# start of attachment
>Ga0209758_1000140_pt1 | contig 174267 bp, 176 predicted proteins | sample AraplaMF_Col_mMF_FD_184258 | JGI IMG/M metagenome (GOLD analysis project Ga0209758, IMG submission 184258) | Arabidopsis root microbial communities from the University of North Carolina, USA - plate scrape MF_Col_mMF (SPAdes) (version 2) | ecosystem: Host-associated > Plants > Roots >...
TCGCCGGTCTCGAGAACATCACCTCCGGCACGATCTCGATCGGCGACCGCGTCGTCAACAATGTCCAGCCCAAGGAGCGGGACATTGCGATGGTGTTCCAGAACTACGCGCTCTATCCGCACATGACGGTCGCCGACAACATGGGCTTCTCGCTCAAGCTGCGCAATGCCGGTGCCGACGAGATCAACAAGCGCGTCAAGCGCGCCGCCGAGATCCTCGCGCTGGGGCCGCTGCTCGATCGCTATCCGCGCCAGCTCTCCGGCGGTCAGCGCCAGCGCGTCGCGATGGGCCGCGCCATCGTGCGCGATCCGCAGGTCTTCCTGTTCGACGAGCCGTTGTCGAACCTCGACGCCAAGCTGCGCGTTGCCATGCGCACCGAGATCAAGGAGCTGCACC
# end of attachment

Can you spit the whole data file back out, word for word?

>Ga0209758_1000140_pt1 | contig 174267 bp, 176 predicted proteins | sample AraplaMF_Col_mMF_FD_184258 | JGI IMG/M metagenome (GOLD analysis project Ga0209758, IMG submission 184258) | Arabidopsis root microbial communities from the University of North Carolina, USA - plate scrape MF_Col_mMF (SPAdes) (version 2) | ecosystem: Host-associated > Plants > Roots >...
TCGCCGGTCTCGAGAACATCACCTCCGGCACGATCTCGATCGGCGACCGCGTCGTCAACAATGTCCAGCCCAAGGAGCGGGACATTGCGATGGTGTTCCAGAACTACGCGCTCTATCCGCACATGACGGTCGCCGACAACATGGGCTTCTCGCTCAAGCTGCGCAATGCCGGTGCCGACGAGATCAACAAGCGCGTCAAGCGCGCCGCCGAGATCCTCGCGCTGGGGCCGCTGCTCGATCGCTATCCGCGCCAGCTCTCCGGCGGTCAGCGCCAGCGCGTCGCGATGGGCCGCGCCATCGTGCGCGATCCGCAGGTCTTCCTGTTCGACGAGCCGTTGTCGAACCTCGACGCCAAGCTGCGCGTTGCCATGCGCACCGAGATCAAGGAGCTGCACC